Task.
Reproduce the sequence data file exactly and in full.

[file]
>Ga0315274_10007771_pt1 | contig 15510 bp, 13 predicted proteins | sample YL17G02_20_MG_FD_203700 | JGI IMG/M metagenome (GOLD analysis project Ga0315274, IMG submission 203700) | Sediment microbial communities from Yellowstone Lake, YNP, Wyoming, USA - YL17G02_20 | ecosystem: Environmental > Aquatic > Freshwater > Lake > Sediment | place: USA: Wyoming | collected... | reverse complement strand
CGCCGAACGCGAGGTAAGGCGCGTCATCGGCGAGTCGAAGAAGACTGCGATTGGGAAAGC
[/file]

>Ga0315274_10007771_pt1 | contig 15510 bp, 13 predicted proteins | sample YL17G02_20_MG_FD_203700 | JGI IMG/M metagenome (GOLD analysis project Ga0315274, IMG submission 203700) | Sediment microbial communities from Yellowstone Lake, YNP, Wyoming, USA - YL17G02_20 | ecosystem: Environmental > Aquatic > Freshwater > Lake > Sediment | place: USA: Wyoming | collected... | reverse complement strand
CGCCGAACGCGAGGTAAGGCGCGTCATCGGCGAGTCGAAGAAGACTGCGATTGGGAAAGC